Live radio lives

By JASON O'BRYAN  |  April 22, 2009

Again, The Sandbox crew offers a similar, if slightly less tactful, opinion. "We don't suckle at the breast of Clear Channel," says Special Ed, "and we don't play awful music. As a whole, I don't think this radio station treats its listeners like idiots. You listen to Top 40 radio, and the DJ talks to you like you're mildly retarded and like soft, furry things."

As Kurtz points out, the presumed death of radio stems from the fact that much of radio is syndicated celebrity gossip or repetitive CHR (contemporary hit radio) pop, therefore indistinguishable from media like MySpace and the Internet that are twitching to replace it.

Drivetime DJ BIG JIM MURRAY, born and raised in Melrose, has been working at the station for 10 years and is what TheSandbox guys describe as a "raging New Englander." "Everyone here [in New England] loves a battle, he says. "There's something to be said about the built-in bitterness. Maybe it's the winters that break down people's souls, but there's an edge here. It's occasionally bad, like with traffic or fights breaking out at bars, but there's a realness here. People will tell it how it is.

"Boston's a great radio market because a lot of people want someone they can relate to. Like, 'I was listening to this CD while I was in the drive-through at Kelly's,' something like that. The local aspect is important."

"It's the reason a lot of us work here," says WFNX Marketing Director MIKE SNOW. "When we get an idea and want to put it on the air, there are only two people we need to approve it with."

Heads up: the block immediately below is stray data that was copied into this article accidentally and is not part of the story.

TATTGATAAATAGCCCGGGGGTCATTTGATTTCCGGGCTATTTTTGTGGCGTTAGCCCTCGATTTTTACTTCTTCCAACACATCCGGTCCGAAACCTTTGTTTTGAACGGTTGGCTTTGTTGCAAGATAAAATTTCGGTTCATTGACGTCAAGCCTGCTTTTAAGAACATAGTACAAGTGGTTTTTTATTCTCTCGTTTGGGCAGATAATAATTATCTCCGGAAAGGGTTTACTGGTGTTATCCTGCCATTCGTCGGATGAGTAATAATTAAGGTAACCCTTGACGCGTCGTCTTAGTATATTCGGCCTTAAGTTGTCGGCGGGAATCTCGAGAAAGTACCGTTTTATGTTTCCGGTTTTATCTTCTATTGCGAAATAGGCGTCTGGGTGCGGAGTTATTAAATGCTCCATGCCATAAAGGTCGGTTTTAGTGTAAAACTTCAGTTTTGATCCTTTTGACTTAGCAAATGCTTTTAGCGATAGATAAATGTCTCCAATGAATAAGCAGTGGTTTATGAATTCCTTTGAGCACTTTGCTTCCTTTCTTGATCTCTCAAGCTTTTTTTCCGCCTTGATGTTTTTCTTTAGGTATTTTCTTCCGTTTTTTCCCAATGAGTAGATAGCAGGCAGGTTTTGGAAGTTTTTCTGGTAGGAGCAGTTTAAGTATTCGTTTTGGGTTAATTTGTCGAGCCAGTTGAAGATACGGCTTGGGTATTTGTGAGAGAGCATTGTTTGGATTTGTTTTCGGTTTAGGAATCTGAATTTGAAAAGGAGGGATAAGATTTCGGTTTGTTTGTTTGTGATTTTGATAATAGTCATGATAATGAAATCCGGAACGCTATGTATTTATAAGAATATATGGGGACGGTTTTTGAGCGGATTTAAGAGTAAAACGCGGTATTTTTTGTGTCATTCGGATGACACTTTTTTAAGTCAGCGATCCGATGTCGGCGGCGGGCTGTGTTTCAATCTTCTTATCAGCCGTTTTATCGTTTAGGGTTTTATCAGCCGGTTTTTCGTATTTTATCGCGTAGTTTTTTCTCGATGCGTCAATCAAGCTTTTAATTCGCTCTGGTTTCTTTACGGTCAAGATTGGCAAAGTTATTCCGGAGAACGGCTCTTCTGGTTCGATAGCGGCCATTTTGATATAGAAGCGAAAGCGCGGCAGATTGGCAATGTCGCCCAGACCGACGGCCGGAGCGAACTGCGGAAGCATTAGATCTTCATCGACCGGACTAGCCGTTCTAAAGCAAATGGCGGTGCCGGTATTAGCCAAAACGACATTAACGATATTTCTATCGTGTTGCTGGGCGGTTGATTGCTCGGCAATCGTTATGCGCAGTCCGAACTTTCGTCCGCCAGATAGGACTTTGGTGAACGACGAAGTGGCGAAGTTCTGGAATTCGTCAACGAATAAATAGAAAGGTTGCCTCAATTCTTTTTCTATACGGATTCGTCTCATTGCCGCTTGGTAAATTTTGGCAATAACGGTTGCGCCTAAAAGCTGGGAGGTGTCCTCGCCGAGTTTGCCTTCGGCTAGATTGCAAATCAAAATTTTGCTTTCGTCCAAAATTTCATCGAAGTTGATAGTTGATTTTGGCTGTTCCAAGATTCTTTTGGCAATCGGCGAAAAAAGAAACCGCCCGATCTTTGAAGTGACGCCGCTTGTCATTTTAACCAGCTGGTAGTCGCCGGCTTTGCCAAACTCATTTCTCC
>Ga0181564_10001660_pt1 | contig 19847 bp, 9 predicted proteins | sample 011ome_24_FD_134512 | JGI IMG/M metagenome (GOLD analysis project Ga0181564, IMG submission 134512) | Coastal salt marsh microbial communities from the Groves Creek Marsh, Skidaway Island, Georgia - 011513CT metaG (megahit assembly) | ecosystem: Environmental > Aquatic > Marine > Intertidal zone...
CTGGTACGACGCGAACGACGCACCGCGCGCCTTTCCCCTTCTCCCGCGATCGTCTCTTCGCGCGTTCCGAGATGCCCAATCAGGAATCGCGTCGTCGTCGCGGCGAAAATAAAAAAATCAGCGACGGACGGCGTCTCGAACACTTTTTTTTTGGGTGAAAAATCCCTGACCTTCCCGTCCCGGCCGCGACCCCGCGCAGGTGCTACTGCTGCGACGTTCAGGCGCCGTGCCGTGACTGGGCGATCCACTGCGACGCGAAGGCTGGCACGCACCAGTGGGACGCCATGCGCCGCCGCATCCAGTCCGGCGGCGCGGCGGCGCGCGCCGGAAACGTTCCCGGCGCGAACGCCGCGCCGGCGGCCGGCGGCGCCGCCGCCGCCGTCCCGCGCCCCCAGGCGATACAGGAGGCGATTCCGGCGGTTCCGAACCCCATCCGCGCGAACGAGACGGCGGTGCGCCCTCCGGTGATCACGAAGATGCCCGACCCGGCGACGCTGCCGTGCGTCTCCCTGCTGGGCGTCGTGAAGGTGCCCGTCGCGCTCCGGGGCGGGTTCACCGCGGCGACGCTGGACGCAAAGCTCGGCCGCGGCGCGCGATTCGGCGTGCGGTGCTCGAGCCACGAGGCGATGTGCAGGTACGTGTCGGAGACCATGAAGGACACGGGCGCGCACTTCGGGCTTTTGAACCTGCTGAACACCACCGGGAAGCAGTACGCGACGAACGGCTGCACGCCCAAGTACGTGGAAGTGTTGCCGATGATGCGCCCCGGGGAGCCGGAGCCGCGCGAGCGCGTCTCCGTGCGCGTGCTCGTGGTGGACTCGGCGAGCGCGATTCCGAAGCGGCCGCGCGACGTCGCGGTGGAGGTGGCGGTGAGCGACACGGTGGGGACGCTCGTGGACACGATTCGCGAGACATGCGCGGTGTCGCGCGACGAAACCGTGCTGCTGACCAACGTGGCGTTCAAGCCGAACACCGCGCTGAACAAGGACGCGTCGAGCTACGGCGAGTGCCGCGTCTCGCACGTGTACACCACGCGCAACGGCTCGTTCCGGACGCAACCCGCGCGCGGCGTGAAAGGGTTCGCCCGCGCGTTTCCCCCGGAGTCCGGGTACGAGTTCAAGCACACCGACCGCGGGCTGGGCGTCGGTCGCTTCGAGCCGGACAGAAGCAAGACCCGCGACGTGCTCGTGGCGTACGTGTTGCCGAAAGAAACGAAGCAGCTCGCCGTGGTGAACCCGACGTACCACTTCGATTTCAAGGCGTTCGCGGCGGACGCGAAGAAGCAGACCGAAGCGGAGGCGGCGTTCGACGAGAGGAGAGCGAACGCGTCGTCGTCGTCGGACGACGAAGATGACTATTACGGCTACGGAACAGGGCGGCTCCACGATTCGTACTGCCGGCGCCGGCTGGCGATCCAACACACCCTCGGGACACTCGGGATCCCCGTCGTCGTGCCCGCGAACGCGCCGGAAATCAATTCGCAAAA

And if the DJs ever need extra validation, they need only twist the dial. Fletcher laughs, "The fact that KISS 108 in Boston — the 10th biggest radio market in the US — syndicates Ryan Seacrest, and their midday show is a woman in New York who doesn't even live here, is hilarious to me. 'FNX is of the people, for the people. It's what a radio station should be, not what they've become."

Keep on keepin' on
"There was a time when radio was theater of the mind," Santoro explains. "It's taken a complete turnaround now. . . . We're not just about the music anymore, we're about sports, pop culture, and news. You can't do a radio show, especially in this town, without looking at politics. And if you don't talk about sports, you're screwed."

Santoro does the news for TheSandbox and has been a part of WFNX for 25 years. As such, he is in a unique position to consider both the ways the station has changed and what the future holds. "I think the future of FNX," he says, "the future of radio in general, is if you don't spread your wings, if you don't branch out and incorporate other forms of media, you'll get left behind. Until a year ago, we were very isolated. We isolated ourselves from other media, and I think we realized we didn't have to do that anymore." As the news director of WFNX, Santoro offers the news, and also invites journalists from the Boston Phoenix, the Boston Globe, Blender, Spin, Entertainment Weekly, and more on to the show to discuss their stories.

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